A short time ago, I wrote about how taxpayers are funding public benefits for workers because of the low wages that companies like Walmart provide to their employees. Another cost to taxpayers in at least 14 states is for religious instruction. (A state-by-state breakdown of schools is available here.) Private school tuition through voucher programs are costing taxpayers almost $1 billion to provide misinformation in science, mathematics, history, and other areas of instruction—all in the name of religion.
Court cases across the nation and at the U.S. Supreme Court have upheld the constitutional separation of church and state in schools. Public schools cannot teach creationism or intelligent design. But private schools can—and do—provide these misinformation to their students while schools receive public subsidies. The U.S. Supreme Court has upheld voucher programs, even when they subsidize religious education, as long as parents who accept vouchers can choose where to spend them.
In a review of hundreds of pages of school curriculum, course outlines, textbooks, and websites, Politico discovered a “disdain of the secular world, distrust of momentous discoveries and hostility toward mainstream scientists. They often distort basic facts about the scientific method–teaching, for instance, that theories such as evolution are by definition highly speculative because they haven’t been elevated to the status of “scientific law.” Private schools have the advantage of ignoring all standards and set their own curriculum with almost no oversight.
Taxpayers are forced to pay for curriculum that includes the religious belief that the planet is only 6,000 years old. Taxpayers fund education falsely teaching that people lived at the same time as dinosaurs. Textbooks popular in Christian schools describe evolution as “a wicked and vain philosophy,” while students practice vocabulary lessons that claim “many scientists today are creationists.” Eric Meikle, project director at the National Center for Science Education, said, “I don’t think the function of public education is to prepare students for the turn of the 19th century.”
Textbooks deride “modern math theorists” who fail to view mathematics as absolute laws ordained by God and shun “modern” breakthroughs such as set theory which was developed in the 19th century. In the classroom, math teachers set aside time tech week, even in geometry and algebra, to explore numbers in the Bible. According to these schools, mathematics laws are ordained by God.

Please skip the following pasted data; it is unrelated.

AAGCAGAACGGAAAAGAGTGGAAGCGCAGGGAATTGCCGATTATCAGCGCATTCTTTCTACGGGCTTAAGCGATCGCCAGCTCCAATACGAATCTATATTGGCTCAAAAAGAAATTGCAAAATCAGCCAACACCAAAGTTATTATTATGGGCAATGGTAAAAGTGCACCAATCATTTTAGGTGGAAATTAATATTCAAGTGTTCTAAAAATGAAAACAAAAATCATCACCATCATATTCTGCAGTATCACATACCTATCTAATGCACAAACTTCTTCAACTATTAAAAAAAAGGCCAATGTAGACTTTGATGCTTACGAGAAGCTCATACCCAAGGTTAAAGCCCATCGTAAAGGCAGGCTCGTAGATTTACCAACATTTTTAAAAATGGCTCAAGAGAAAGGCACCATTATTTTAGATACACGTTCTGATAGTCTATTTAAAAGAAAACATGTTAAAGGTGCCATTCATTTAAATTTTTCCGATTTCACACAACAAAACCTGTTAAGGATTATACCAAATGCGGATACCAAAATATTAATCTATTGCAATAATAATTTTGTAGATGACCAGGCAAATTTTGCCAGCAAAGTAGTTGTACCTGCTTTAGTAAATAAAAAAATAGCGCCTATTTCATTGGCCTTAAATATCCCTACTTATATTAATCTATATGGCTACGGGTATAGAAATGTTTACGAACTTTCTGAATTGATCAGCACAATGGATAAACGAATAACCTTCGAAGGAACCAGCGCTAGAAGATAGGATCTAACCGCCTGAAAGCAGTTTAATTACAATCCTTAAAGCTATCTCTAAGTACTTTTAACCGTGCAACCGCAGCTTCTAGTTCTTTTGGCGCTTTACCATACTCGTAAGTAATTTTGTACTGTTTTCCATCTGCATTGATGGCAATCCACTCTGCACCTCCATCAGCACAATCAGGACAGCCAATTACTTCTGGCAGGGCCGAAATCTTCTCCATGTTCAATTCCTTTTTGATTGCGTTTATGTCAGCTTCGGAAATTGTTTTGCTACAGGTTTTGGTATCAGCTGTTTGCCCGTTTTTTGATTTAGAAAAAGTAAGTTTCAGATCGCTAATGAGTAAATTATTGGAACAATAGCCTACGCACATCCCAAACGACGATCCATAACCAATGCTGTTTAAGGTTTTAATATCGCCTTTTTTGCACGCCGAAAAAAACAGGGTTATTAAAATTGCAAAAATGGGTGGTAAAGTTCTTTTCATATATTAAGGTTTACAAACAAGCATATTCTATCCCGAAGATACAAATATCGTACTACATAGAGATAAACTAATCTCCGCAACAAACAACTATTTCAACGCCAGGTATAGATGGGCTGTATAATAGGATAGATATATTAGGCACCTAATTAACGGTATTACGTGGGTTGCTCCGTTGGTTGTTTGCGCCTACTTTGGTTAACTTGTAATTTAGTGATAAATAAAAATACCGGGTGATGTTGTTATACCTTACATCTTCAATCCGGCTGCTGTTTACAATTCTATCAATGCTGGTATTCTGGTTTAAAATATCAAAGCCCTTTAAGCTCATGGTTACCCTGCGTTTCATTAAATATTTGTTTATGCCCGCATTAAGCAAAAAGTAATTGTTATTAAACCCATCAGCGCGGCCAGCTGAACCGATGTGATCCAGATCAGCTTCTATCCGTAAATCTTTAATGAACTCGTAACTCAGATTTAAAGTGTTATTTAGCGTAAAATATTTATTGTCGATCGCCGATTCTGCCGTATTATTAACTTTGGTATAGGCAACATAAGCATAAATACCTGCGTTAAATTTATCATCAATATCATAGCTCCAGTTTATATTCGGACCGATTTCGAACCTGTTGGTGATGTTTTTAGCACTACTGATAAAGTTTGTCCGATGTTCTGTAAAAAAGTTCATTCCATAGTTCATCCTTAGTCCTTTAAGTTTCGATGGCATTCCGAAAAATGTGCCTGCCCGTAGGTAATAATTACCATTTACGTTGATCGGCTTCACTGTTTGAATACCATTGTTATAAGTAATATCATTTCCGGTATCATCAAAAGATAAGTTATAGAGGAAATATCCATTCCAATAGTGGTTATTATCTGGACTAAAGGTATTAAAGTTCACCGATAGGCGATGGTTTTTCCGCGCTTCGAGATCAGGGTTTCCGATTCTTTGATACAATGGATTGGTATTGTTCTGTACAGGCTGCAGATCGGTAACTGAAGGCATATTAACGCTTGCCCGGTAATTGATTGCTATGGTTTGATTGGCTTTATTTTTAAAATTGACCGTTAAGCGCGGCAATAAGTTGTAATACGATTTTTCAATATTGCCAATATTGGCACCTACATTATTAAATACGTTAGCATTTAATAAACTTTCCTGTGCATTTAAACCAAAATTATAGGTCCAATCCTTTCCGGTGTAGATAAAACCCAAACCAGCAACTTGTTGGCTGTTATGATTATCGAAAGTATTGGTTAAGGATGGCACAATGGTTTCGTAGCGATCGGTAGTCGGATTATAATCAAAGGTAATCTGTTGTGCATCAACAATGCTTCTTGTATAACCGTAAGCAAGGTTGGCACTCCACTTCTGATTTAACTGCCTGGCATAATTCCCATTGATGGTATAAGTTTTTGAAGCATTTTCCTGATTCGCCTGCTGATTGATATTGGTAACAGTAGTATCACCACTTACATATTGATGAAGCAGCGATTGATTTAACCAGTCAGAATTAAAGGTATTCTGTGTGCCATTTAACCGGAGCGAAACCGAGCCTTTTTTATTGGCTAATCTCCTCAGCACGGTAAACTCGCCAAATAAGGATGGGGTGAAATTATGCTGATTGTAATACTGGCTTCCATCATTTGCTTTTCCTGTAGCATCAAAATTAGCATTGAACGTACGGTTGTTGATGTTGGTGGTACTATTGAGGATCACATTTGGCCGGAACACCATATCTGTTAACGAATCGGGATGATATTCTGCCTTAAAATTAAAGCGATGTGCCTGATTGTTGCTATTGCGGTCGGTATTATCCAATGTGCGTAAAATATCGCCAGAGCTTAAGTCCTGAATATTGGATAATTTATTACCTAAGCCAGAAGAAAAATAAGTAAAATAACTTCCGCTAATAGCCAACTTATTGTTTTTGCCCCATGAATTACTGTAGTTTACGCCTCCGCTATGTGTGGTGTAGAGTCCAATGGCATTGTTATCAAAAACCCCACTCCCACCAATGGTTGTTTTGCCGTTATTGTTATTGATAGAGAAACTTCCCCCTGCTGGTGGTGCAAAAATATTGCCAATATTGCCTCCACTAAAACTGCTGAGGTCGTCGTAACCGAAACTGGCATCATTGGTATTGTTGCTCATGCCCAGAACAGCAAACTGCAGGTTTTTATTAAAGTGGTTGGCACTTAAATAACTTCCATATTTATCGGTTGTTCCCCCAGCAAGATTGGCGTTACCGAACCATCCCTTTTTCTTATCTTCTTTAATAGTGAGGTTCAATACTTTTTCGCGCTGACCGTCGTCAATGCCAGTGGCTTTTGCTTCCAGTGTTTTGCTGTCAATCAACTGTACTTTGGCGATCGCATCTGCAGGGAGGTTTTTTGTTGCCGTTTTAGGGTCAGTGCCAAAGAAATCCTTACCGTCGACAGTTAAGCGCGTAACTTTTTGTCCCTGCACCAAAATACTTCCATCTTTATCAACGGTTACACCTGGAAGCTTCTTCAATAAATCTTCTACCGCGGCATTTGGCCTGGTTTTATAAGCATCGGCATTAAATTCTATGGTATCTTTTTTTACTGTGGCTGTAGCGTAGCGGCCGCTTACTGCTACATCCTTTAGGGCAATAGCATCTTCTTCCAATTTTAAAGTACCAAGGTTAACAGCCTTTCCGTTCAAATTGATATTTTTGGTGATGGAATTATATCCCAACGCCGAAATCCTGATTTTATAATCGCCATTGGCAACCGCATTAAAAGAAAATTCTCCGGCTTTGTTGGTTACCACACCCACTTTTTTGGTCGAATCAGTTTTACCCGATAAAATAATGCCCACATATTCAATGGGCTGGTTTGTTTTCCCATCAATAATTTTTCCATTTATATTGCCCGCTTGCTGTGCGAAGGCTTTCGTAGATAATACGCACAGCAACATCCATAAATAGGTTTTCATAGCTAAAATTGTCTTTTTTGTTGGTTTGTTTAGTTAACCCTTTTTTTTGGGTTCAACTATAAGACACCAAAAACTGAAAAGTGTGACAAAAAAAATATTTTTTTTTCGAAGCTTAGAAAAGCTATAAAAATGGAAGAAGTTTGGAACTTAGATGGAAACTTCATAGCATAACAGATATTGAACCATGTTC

Because of recent articles on the Internet, people are somewhat aware of the horrifying science and math curriculum in private schools. Social studies, however, suffer from the same abuses of information. Christian publishers A Beka Beook and Bob Jones University Publishing have their products in 43 percent of religious voucher schools that responded to a 2003 survey. Here is a tiny sample of what they teach. Details are available here about the religious schools view of 20th century history:
- The Great Depression was a myth, made up rumors to spread socialism.
- Karl Marx and Charles Darwin were responsible for Hitler and the Nazis; Germans accepted Hitler’s ideas because they accepted evolution.
- The culture of post-World War II brought strong families and kept crime to the “back alleys.” Because of the evangelists’ crusades during the 1950s, Billy Graham was “one of the best known and respected persons in America and the world.”
- Problems in the 1960s and 1970s came from the suspension of the death penalty and the legalization of abortion. “Prosperity and new-wound enjoyments” caused people to ‘forget’ God” with an increase in crime, the legalization of gambling, and “the teachings of Sigmund Freud.”
- “Pornographic films and books were legalized under the guise of ‘freedom of speech.’”
Instruction in these schools on guns: “The founding fathers… understood that unarmed citizens would not be able to stand against a tyrannical government.” Gun control is a “gateway to tyranny.” Hitler, Stalin, and Mao disarmed their citizens. “Armed citizens could also play a major role in thwarting Globalism, the idea to bring the world together under ‘one global government.’ making the constitution null and void.”
Biography curriculum in private schools:
- Clarence Thomas is the greatest example of black American achievement. (No mention of Thurgood Marshall, the first African-American Supreme Court justice and champion of civil rights.)
- Bill Clinton and Ross Perot joined forces during the 1990s to create another myth of economic crisis. “Bill Clinton had dodged military service and participated in anti-war demonstration in Great Britain.”